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Leukemia , What to Expect From Symptoms of Langerhans Cancer

 

Leukemia

Leukemia is a form of cancer that can strike children as well as adults. Although there are a number of types of this disease, it normally starts in the blood cells and affects the lymphatic system, bone marrow, spleen and liver. The cause is unknown but is thought to involve genetics and environmental factors. Symptoms vary with the type of leukemia but generally include fever and chills, night sweats, swollen lymph nodes, weight loss, fatigue and weakness. Treatment depends on the type of leukemia but can include chemotherapy, radiation therapy, stem cell transplants and bone marrow transplants. With treatment, many leukemia patients can enjoy many quality years of life.

What to Expect From Symptoms of Langerhans Cancer

Langerhans cell histiocytosis is a rare disease that occurs when too many Langerhans cells are produced by the body. A Langerhans cell is a type of white blood cell that aids the body in fighting off infection. These cells are normally found in bone marrow, lungs, spleen and lymph nodes. With over-production, though, they may travel to different parts of the body where they can accumulate and cause damage or form tumors. There is disagreement within the medical field as to whether this condition is a true cancer or a type of immune system disorder. Because these cells can travel almost anywhere in the body wreaking havoc, there are many symptoms of Langerhans cancer. The symptoms vary, depending upon where the cells accumulate in the body.

Symptoms of the skin and mouth

Flaking of the scalp may occur, resembling dandruff or cradle cap. Raised brown or purple spots can develop anywhere on the body, and ulcers may appear on the scalp, groin or behind the ears. Gums can become swollen, and sores may appear inside the mouth or on the tongue or lips.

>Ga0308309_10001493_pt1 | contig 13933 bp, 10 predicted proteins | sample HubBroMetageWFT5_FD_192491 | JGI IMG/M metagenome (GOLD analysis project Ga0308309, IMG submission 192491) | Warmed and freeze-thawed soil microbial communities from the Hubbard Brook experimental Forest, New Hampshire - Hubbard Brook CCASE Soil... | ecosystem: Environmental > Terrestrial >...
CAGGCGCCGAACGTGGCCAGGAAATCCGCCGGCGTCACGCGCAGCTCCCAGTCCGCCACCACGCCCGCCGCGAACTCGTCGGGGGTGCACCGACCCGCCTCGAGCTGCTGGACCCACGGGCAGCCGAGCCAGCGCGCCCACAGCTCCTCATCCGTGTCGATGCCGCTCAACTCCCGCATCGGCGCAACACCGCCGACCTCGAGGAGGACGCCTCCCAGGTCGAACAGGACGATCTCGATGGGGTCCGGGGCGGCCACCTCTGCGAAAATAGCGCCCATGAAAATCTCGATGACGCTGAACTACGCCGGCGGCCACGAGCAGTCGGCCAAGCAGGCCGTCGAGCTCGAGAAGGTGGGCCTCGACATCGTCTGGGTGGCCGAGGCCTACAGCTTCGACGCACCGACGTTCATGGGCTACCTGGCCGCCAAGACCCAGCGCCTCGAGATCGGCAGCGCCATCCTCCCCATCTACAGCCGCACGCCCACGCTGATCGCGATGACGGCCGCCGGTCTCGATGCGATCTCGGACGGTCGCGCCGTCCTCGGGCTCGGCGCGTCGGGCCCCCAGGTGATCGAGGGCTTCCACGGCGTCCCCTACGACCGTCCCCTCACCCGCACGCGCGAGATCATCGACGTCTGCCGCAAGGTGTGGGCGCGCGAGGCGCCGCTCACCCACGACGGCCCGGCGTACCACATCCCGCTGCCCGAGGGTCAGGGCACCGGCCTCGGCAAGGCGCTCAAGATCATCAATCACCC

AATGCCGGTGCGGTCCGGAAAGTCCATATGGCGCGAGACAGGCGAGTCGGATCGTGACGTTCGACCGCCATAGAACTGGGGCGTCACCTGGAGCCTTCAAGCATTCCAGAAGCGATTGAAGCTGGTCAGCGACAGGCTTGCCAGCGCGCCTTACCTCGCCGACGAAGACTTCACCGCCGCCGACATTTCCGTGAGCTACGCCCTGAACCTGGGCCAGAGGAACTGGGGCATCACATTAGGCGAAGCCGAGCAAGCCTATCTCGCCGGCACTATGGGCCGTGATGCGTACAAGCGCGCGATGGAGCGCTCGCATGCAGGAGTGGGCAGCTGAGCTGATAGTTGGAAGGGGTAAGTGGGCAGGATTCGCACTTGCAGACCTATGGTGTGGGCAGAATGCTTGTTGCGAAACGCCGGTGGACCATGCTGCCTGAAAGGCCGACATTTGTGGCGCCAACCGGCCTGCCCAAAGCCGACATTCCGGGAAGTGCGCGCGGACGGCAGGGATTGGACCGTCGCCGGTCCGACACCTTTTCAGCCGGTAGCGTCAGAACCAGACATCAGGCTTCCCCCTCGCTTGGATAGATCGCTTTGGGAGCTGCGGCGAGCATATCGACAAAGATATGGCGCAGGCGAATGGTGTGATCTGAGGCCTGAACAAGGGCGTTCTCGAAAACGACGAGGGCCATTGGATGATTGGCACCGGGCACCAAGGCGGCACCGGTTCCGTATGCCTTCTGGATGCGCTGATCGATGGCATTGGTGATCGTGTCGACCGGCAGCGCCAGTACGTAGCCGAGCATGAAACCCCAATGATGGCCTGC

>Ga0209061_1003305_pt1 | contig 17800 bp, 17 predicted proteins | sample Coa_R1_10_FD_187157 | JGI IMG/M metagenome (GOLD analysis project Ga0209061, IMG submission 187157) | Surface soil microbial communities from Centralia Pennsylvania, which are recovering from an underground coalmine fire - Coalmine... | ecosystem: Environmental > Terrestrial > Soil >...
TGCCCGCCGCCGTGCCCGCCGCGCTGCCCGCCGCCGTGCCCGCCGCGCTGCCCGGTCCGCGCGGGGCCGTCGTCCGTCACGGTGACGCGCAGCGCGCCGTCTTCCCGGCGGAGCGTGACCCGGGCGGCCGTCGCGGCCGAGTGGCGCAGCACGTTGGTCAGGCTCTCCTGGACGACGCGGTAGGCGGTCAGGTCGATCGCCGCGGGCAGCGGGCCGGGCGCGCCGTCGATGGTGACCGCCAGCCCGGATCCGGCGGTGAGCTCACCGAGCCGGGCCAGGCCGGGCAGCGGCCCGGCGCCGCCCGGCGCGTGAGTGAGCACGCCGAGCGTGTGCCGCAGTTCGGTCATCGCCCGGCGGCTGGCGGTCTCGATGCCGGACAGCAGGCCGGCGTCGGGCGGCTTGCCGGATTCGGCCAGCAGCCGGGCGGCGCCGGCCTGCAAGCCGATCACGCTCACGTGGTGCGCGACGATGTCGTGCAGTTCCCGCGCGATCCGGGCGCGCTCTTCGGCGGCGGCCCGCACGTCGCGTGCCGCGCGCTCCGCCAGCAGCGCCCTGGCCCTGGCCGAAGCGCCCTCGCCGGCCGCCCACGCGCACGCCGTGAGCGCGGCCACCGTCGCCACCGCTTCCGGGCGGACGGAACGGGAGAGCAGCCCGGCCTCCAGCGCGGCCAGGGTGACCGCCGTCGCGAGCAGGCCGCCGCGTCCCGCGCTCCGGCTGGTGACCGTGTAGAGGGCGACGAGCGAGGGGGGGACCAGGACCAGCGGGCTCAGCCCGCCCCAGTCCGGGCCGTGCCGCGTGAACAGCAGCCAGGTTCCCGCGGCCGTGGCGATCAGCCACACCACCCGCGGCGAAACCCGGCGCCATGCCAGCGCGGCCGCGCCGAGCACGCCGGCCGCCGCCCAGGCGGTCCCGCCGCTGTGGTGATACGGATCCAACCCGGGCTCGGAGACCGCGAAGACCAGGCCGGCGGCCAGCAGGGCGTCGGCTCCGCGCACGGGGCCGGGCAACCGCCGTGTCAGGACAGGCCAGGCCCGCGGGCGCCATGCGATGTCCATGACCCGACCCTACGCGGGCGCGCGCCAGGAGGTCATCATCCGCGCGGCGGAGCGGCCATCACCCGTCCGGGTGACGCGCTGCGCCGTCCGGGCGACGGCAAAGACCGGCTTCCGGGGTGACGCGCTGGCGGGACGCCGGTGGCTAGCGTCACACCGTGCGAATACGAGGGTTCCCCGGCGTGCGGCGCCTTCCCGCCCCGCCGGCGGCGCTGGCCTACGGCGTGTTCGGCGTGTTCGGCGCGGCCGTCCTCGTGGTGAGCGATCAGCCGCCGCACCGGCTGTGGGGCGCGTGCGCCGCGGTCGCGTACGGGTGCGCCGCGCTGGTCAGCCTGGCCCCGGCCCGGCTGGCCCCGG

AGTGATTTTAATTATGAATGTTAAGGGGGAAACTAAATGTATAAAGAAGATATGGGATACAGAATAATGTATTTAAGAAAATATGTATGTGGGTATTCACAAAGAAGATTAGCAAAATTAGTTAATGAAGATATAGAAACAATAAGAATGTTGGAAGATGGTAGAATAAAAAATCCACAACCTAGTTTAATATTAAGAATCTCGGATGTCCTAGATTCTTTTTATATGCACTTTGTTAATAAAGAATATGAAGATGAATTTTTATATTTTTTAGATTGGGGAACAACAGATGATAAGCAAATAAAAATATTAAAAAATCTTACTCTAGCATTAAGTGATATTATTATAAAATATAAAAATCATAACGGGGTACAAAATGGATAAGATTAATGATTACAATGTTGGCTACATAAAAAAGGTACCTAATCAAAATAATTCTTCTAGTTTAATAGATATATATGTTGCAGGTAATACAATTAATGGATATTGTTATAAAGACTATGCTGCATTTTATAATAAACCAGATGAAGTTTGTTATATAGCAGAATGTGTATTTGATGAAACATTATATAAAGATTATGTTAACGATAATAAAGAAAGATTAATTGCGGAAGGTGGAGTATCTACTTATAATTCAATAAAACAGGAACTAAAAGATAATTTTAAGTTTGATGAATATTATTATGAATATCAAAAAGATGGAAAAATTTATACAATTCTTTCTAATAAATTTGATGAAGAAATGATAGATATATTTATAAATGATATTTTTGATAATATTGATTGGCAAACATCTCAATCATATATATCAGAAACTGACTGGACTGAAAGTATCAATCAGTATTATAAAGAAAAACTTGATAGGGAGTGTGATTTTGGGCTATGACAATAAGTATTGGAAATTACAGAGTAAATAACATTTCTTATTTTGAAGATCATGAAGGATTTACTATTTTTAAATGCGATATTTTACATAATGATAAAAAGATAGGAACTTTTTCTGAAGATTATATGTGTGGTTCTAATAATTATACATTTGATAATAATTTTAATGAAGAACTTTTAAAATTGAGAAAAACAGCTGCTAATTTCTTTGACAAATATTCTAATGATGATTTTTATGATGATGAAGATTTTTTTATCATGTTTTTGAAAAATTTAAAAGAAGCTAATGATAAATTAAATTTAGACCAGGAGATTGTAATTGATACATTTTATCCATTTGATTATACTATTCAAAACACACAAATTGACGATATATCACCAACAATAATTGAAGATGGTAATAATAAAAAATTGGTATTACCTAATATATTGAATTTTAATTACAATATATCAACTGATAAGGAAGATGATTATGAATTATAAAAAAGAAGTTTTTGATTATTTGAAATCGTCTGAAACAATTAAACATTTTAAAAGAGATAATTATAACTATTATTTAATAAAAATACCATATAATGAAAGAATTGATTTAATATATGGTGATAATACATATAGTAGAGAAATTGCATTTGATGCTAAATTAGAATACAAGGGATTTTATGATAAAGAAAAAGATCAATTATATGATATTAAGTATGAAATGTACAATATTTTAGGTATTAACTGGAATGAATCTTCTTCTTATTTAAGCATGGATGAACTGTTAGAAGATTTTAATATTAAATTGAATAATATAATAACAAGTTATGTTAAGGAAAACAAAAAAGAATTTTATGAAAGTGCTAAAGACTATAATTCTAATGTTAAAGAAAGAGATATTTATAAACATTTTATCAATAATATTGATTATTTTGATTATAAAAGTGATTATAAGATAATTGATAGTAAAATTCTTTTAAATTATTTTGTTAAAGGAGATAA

Symptoms involving organs

If the liver and spleen are affected, fluid may accumulate in the abdomen, resulting in a swollen effect. The skin may bruise easily, and bleeding may occur. The skin and whites of the eyes sometimes take on a yellow cast. Lung involvement may cause difficulty breathing, fatigue and chest tightness, and the skin may appear bluish.

Gland and lymph node involvement

Lymph nodes may swell and difficulty breathing can result. If the pituitary gland is affected, slow growth may occur along with delay of puberty. Diabetes may also develop, signaled by increased thirst and urination. Involvement of the thyroid gland can cause a wide variety of symptoms, including swelling of the gland, difficulty breathing and hypothyroidism. Symptoms of hypothyroidism include fatigue, chills, constipation, thinning hair, dry skin, weight gain, depression, lack of energy, slowed growth, delayed puberty and lack of energy.

Bone marrow and central nervous system

When the bone marrow is affected, bones in the skull, hips, spine, ribs and elbow may swell and cause pain. Bruising and bleeding can occur easily, infections are frequent and fever is often present. Central nervous system involvement can manifest as loss of balance and coordination, memory and concentration problems, changes in behavior and speech difficulties. Diabetes can also result when the central nervous system is involved, causing increased thirst and urination.

The symptoms of Langerhans cancer vary widely and are common to many other conditions. This condition is more common in children, but can also occur in adults. When any of these symptoms occur, it is important to bring them to the attention of a physician who can make a proper diagnosis

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